How will I celebrate? After I get off work tomorrow, I’ll be picking my daughter Madison up from school. She’ll probably have a Valentine card for me. I still have every one she’s ever made. I’ll have one for her too. We’ll exchange cards and talk about her day at school. Then we’ll go home and get ready for date night. My Valentine’s Day won’t consist of dozens of flowers or an expensive dinner at a five star restaurant. It won’t end with rose petals and lingerie. I’ll be exchanging poorly written homemade cards with my Valentine. I’ll sit at Olive Garden across from the most beautiful girl in the room. We’ll talk and laugh about whatever comes to mind. It will end with me tucking her in, telling her I love her, and listening to her giggle while I make kissing noises into her ear. My heart will be full. That’s a great day in my book. That’s a solid holiday. Happy Valentine’s, baby girl.

Lift Me Up

My first thought was to start this off by telling you to close your eyes and think back. Yeah. Close your eyes. I actually began to type that. Forethought is not necessarily a strength of mine. Hindsight? I have that on lockdown. “In hindsight, I recognized that she had crazy eyes the moment I met her and I should never have dated her.” Or, “In hindsight, sending that text message to my ex, Crazy Eyes, after the sixth drink was probably a bad idea.” You get it. But I digress.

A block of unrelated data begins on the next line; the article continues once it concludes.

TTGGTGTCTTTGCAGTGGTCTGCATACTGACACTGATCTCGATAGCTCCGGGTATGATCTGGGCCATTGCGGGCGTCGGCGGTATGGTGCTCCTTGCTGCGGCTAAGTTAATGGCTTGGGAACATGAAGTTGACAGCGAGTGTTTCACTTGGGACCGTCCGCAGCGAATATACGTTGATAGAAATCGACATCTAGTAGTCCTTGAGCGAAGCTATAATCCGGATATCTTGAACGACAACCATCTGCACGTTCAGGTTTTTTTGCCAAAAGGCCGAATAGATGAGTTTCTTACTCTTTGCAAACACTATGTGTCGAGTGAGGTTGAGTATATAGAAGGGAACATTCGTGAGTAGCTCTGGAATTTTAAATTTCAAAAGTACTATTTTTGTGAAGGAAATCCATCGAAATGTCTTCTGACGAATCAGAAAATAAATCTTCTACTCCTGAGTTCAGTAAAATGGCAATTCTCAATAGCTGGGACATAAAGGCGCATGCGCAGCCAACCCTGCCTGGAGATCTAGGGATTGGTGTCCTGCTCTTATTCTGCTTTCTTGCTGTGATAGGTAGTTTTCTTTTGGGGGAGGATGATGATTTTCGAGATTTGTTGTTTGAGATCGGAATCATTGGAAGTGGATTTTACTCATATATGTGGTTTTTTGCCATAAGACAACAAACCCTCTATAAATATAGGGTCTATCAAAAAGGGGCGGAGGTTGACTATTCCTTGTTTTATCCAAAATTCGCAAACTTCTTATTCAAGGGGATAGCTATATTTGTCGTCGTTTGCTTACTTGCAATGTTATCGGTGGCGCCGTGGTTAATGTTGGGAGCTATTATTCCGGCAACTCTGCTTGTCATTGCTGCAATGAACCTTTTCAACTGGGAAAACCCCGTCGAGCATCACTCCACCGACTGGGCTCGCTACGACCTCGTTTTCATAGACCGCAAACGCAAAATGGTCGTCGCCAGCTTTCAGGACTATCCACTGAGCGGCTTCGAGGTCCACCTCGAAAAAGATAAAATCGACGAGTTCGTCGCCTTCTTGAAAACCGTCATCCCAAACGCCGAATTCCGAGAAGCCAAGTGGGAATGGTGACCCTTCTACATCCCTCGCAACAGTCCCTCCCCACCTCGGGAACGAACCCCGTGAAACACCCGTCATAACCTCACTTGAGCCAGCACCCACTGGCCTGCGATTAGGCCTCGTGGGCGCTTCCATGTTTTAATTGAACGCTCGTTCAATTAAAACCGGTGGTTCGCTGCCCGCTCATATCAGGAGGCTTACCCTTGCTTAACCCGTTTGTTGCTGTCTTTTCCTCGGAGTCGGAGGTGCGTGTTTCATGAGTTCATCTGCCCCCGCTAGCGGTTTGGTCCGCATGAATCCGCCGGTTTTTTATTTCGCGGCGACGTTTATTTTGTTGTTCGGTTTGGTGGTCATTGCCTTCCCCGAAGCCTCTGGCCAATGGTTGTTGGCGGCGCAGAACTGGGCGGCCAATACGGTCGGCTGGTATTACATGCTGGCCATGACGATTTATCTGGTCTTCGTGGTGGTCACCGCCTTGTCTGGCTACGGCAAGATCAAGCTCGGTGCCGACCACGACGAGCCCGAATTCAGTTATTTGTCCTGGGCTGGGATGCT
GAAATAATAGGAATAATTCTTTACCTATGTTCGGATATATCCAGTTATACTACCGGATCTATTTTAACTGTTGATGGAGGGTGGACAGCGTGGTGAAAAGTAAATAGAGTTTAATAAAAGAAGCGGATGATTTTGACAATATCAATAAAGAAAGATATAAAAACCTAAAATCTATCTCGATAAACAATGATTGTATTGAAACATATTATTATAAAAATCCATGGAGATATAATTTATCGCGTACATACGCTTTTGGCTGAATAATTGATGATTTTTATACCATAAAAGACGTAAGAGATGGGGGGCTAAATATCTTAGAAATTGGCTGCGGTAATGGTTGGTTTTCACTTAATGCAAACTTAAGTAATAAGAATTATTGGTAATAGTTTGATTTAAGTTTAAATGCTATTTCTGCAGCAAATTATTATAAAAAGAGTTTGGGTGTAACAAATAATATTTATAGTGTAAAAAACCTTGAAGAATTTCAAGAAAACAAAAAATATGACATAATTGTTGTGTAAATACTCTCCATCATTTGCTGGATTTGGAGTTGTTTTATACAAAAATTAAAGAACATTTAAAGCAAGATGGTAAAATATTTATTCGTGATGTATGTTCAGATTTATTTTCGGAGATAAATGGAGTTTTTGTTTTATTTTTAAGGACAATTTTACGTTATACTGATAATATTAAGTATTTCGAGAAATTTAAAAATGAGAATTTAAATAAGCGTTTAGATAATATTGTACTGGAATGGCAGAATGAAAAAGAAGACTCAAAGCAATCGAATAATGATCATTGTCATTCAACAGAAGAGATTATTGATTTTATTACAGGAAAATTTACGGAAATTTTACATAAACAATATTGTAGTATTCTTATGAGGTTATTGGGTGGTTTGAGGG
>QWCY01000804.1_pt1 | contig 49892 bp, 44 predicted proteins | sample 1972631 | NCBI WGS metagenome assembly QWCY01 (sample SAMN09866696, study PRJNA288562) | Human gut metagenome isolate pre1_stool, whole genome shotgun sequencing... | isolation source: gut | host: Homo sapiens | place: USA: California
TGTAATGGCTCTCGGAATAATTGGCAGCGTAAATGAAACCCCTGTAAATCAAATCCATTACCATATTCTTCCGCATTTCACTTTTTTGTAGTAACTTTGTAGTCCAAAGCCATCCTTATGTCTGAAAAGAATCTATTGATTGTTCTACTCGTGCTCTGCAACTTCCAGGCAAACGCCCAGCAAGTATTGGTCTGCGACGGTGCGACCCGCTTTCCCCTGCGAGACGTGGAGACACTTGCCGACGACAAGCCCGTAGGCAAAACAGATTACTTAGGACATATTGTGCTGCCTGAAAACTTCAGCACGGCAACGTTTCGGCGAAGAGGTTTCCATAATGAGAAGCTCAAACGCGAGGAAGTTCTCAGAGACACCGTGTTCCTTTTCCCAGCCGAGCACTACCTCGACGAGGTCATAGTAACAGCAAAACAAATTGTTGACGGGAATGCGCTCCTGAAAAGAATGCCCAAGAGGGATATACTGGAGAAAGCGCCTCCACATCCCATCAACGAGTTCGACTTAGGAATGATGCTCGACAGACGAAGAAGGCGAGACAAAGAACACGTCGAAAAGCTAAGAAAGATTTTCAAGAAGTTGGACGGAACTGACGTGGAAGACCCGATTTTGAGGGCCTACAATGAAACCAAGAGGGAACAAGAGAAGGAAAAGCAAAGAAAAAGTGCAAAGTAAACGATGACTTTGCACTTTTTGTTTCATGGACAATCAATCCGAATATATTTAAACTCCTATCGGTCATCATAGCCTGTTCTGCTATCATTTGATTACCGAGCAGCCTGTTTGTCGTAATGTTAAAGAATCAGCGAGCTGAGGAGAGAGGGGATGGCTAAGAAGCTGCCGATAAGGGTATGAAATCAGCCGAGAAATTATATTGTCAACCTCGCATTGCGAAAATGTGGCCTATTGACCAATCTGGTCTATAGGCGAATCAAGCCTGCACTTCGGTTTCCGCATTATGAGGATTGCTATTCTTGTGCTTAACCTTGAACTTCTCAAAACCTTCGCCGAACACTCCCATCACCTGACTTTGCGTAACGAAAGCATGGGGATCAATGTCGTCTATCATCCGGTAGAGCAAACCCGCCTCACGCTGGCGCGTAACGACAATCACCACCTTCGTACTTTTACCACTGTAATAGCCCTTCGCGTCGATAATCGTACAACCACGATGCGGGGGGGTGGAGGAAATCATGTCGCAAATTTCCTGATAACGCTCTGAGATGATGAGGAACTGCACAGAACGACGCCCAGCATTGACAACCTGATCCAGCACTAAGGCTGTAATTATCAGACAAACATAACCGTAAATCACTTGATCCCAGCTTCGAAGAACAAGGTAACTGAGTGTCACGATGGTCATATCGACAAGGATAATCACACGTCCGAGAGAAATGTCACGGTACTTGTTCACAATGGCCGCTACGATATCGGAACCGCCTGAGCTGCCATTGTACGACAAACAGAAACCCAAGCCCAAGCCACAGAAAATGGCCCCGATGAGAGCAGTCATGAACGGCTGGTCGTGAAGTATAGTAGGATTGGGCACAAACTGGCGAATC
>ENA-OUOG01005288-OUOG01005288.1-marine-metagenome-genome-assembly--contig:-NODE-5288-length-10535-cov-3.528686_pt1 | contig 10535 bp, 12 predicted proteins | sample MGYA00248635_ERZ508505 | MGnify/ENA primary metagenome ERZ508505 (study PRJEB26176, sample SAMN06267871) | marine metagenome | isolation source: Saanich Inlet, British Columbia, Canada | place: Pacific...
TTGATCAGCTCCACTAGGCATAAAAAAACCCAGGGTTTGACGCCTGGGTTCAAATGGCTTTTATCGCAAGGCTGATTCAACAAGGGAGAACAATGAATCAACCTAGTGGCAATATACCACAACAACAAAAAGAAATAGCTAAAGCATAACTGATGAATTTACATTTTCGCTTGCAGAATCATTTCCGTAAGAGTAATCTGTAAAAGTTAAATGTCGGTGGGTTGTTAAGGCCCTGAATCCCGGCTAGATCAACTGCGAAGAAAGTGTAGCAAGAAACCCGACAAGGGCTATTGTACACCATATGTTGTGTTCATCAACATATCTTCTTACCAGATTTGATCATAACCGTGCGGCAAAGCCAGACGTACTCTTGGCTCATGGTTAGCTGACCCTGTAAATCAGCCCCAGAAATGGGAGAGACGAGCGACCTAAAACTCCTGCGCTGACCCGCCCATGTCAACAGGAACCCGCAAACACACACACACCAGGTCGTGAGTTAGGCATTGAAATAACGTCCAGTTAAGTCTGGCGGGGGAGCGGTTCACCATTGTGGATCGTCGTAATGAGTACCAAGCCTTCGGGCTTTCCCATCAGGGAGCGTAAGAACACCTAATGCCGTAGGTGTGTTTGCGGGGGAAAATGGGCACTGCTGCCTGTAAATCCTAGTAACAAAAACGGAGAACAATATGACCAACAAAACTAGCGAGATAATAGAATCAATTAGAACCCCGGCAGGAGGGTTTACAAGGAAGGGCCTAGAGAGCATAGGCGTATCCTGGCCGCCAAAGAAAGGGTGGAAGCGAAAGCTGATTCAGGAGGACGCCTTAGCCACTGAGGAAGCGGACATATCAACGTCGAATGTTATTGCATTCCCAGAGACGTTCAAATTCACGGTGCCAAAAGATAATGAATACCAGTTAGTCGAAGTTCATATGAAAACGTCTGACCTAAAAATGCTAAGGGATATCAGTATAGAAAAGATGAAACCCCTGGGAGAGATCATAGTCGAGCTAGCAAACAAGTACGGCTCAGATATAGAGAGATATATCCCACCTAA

The original point was to have you think back on role models throughout your life. I would say that family members are an obvious choice, but I’ve been watching a lot of Shameless recently and that isn’t always the answer. Me? I’m certainly not the perfect father. However, my daughter has never had to find me passed out anywhere on the ground and I put that down in the win column. Likewise, my ten year old daughter is a huge fan of Star Wars, Lord of the Rings, Harry Potter, and gaming. The Nerd Force is strong with that one. She is humble, kind, and polite. I like to think I played a part somewhere in there. But that’s what I’m supposed to do. As a parent, I should be a role model for my child.

The really impressive role models to me are those random individuals who find themselves invested in our lives through no course of heredity or marriage. I think most of us have a teacher or two who played these roles. Sometimes, it’s the old neighbor down the street who is stocked with years of wisdom and a brazen openness that our parents are not. The common thing about true random role models is that their lessons and direction continue to guide us well after we’ve lost contact with them. Those who’ve stuck with me the most are those who turned a little light on to a specific aspect of my life.